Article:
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Campe

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Sa mitolohiyang Griyego, an Campe o Kampe (/ˈkæmpiː/;[1] Griyego: Κάμπη) na sarong babaeng halimaw. Siya an bantay, sa Tartarus, kan Cyclopes asin Hecatoncheires, na ikinulong ni Uranus duman. Kan ipropesiya kay Zeus na siya na manggagana sa Titanomachy—an dakilang digmaan laban sa mga Titans—sa tabang kan mga preso ni Campe, ginadan niya si Campe, pinalaya an mga Cyclopes asin Hecatoncheires, na nagtabang kay Zeus na daugon si Cronus.[2]

Ngaran[baguhon | baguhon an source]

An pangarang itinao sa mga tekstong Griyego na Κάμπη, na may tuldik sa inot na pantig. Bilang karaniwang pangarang κάμπη ay an tataramon sa Griyego para sa ulod o silkworm. Malamang na may kaugnayan ini sa homophone na καμπή (na may impit sa ikaladuwang pantig) na an inot na sanihon na an pag-ikot kan sugok, asin nagkaigwa nin kahulugan, sa pangkagabusan, sa anumang uri nin liko, o kurba.[3]

Mga pinaghalian[baguhon | baguhon an source]

Inot tang nadangog an pagkabilanggo kan mga Cyclopesasin Hecatoncheire, saka kan suminunod na pagluwas ninda ni Zeus sa Hesiod's Theogony.[4] Minsan siring dai nasambitan ni Hesiod an Campe, o siisay man na guardia para sa mga preso. An mga pangyayaring ini posibleng isinaysay man sa nawarang berso nin epiko na Titanomachy,[5] na diyan an parasurat kan mitolohiyang si Apollodorus tibaad nakabasar sa saiyang salaysay dapit sa guerra.[6] Segun ki Apollodorus:

Zeus waged the war against Cronus and the Titans. They fought for ten years, and Earth prophesied victory to Zeus if he should have as allies those who had been hurled down to Tartarus. So he slew their jailoress Campe, and loosed their bonds.[7]

Sinasabi ni Diodorus Siculus na an dios na si Dionysus, mantang nagkakampo sa kataed kan siudad nin Zabirna sa Libya, nakanompong asin ginadan "an sarong monster na daga na inaapod Campê" na ikinatatakot nin grabe kan siudad, na guminadan sa dakol sa mga residente kaiyan.[8]Daing sinasabi si Apolodoro o Diodorus na sia Campe; minsan siring, an Griegong poeta na si Nonnus nagtatao nin detalyadong marhay na detalye. Sono ki Nonnus, si Zeus, kaiba an saiyang dagoldol, nalaglag:

highheaded Campe ... for all the many crooked shapes of her whole body. A thousand crawlers from her viperish feet, spitting poison afar, were fanning Enyo to a flame, a mass of misshapen coils. Round her neck flowered fifty various heads of wild beasts : some roared with lion's heads like the grim face of the riddling Sphinx; others were spluttering foam from the tusks of wild boars; her countenance was the very image of Scylla with a marshalled regiment of thronging dog's heads. Doubleshaped, she appeared a woman to the middle of her body, with clusters of poison-spitting serpents for hair. Her giant form, from the chest to the parting-point of the thighs, was covered all over with a bastard shape of hard sea-monsters' scales. The claws of her wide-scattering hands were curved like a crooktalon sickle. From her neck over her terrible shoulders, with tail raised high over her throat, a scorpion with an icy sting sharp-whetted crawled and coiled upon itself. Such was manifoldshaped Campe as she rose writhing, and flew roaming about earth and air and briny deep, and flapping a couple of dusky wings, rousing tempests and arming gales, that blackwinged nymphe of Tartaros: from her eyelids a flickering flame belched out far-travelling sparks. Yet heavenly Zeus ... killed that great monster, and conquered the snaky Enyo Cronos.[9]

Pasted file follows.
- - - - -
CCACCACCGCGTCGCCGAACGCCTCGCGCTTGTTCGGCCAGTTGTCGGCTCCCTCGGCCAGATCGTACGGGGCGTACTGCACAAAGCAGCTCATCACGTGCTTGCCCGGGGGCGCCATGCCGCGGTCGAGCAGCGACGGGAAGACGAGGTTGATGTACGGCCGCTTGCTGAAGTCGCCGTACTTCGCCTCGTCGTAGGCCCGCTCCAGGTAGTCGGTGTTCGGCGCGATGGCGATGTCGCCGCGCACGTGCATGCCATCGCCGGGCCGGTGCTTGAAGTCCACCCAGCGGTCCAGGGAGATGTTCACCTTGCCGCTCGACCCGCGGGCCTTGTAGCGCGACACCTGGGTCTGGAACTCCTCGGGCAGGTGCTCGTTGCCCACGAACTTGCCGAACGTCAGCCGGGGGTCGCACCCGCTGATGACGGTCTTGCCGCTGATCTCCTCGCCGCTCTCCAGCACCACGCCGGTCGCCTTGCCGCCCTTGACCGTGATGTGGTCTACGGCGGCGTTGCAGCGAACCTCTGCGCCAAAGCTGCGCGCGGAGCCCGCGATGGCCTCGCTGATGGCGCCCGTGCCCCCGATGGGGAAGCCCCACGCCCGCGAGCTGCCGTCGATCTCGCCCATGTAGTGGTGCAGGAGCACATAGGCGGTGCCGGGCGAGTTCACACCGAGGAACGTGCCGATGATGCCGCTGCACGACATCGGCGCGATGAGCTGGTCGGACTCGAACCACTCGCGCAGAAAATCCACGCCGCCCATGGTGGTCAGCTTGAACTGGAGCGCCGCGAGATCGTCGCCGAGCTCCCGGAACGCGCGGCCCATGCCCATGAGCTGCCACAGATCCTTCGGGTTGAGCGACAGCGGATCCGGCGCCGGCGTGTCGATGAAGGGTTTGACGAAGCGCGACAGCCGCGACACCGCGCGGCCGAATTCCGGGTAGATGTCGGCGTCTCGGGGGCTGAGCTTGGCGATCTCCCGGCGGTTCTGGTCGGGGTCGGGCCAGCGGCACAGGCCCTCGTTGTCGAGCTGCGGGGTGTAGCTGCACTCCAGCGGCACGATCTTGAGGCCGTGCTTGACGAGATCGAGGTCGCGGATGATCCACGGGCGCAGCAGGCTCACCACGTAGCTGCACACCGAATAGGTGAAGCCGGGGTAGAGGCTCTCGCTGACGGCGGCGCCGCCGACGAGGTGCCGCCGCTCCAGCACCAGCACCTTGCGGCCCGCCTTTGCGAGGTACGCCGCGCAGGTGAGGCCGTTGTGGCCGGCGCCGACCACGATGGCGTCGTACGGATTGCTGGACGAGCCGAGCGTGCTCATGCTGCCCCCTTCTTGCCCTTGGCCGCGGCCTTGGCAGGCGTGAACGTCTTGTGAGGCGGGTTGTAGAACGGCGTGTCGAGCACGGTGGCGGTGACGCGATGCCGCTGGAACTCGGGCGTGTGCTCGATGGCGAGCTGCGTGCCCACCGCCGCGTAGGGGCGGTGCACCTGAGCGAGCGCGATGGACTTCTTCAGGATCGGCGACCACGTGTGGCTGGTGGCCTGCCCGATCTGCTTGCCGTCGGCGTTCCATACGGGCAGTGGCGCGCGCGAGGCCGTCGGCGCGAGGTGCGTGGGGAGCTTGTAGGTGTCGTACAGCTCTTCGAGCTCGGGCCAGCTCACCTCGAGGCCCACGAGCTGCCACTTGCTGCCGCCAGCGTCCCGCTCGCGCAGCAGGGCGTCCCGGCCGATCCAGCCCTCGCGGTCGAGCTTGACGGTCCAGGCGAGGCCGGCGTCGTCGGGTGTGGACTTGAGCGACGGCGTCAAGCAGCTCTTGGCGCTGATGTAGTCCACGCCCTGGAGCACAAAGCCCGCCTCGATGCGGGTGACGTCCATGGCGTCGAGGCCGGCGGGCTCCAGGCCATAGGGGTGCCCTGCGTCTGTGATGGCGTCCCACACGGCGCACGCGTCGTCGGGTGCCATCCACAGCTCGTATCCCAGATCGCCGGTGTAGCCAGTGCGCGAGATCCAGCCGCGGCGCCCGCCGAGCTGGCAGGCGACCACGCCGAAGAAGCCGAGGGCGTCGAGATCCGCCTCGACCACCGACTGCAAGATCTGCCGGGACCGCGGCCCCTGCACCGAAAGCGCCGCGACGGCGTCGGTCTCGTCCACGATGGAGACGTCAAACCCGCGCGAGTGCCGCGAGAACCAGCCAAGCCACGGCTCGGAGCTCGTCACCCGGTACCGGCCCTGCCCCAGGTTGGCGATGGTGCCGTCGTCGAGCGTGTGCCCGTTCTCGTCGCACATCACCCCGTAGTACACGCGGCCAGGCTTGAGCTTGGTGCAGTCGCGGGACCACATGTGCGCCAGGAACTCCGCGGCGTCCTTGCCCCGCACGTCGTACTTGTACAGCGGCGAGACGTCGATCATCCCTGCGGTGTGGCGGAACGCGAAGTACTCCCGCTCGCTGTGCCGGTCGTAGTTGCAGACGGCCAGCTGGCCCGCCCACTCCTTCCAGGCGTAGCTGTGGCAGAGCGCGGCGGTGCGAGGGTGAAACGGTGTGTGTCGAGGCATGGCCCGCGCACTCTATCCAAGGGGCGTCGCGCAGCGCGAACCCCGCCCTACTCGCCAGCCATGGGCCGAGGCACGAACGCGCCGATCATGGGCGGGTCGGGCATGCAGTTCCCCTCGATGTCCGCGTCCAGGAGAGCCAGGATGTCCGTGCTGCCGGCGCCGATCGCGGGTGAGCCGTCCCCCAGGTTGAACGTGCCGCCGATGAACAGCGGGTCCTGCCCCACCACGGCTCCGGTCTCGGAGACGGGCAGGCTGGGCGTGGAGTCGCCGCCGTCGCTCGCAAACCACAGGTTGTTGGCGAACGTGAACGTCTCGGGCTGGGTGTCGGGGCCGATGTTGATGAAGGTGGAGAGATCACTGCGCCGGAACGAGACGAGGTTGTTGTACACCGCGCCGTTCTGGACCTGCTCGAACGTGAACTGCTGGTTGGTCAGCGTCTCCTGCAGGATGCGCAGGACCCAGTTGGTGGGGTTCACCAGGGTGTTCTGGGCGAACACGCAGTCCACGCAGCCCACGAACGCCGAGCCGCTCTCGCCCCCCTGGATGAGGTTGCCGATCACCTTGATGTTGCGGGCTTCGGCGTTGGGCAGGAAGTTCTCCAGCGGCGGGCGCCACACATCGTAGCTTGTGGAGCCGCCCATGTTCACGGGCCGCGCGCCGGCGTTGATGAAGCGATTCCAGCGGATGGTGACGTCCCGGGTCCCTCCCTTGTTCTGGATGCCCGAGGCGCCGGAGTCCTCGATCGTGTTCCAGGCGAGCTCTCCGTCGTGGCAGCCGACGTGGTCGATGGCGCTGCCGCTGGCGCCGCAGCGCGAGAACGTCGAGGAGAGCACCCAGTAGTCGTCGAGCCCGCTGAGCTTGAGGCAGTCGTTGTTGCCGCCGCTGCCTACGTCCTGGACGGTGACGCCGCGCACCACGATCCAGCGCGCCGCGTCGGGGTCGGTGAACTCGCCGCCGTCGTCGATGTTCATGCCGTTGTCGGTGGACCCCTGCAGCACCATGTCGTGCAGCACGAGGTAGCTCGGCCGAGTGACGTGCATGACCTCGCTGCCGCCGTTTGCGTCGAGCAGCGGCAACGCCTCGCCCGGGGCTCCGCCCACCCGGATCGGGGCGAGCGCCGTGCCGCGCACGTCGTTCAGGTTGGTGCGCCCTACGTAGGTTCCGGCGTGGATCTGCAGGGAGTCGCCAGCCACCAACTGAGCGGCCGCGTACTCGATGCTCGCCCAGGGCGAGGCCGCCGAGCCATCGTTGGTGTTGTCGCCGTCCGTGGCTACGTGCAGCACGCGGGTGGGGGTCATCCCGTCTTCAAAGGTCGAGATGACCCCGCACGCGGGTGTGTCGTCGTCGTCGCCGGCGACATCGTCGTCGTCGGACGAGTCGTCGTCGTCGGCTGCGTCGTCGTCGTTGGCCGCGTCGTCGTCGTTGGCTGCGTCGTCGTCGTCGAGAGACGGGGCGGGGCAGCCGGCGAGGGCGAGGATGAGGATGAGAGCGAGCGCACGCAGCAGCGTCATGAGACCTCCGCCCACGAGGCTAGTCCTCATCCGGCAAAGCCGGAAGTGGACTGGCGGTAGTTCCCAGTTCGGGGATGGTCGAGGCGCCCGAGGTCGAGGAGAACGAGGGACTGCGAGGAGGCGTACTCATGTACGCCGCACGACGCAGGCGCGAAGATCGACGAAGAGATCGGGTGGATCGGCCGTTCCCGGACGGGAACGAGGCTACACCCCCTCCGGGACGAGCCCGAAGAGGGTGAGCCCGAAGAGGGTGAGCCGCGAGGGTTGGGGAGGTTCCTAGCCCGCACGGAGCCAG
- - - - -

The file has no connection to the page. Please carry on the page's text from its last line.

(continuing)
Kaya para ki Nonnus, si Campe garo babae hale sa itaas na karaba asin mas halangkaw pa, may timbangan nin sarong pandagat gikan sa daghan pababa, na igwang magkapirang handikenage, kaiba an mga parte kan nagkapira pang hayop na nagdudukot sa saiyang hawak.[10] An saiyang pagsasaladawan sa Campe nakakaagid sa deskripsyon ni Hesiod kan monster Typhon (Theoggony 820 li.[11] Si Joseph Eddy Fontenrose nagsasabi na para ki Nonnus, Campe "sarong babaeng katimbang kan saiyang Tipo ... An boot sabihon, sia si Echidna an ngaran, arog kan ipinaririsa ni Nonnus, na inaapod siang Enyo na nagpapamidbid kan saiyang mga tabay na may ekida, asin iinaagid nia ini sa Sphinx saka Skylla.[12]


Mga toltolan[baguhon | baguhon an source]

  1. Avery, Catherine B. (1962). New Century Classical Handbook. New York: Appleton-Century-Crofts. p. 250. 
  2. Grimal, p. 87 s.v. Campe; Smith, s.v. Campe; Apollodorus, 1.2.1; Diodorus Siculus, 3.72.2–3; Nonnus, Dionysiaca 18.236–264.
  3. Ogden, p. 86; LSJ, s.vv. κάμπη, καμπή, compare with LSJ, s.vv. κάμπι^μος, κάμπος.
  4. Hesiod, Theogony 154–159, 501–502, 624–629.
  5. West 2002, p. 110.
  6. Hard, p. 68, says that Apollodorus' version "perhaps derived from the lost Titanomachia, or from the Orphic literature". See also Gantz, p. 45.
  7. Apollodorus, 1.2.1 = Eumelus Titanomachy F6 West 2003, pp. 226–229.
  8. Ogden, p. 85; Diodorus Siculus, 3.72.2–3. Ogden describes Diodorus' account as having "some sort of loose associations with the Titanomachy."
  9. Nonnus, Dionysiaca, 18.236–264.
  10. Ogden, pp. 85–86; Fontenrose, pp. 243–244.
  11. Rouse, p. 79 n. c; Ogden, p. 85.
  12. Fontenrose, pp. 243–244. Fontenrose, who also associates Campe with the Babylonian sea-monster Tiamat, notes that "Epicharmos (ap. Hesych. K614) either called Kampe a kêtos or spoke of some kind of sea-beast called kampê. See Mayer (1887) 232-234; Vian (1952) 210, 285".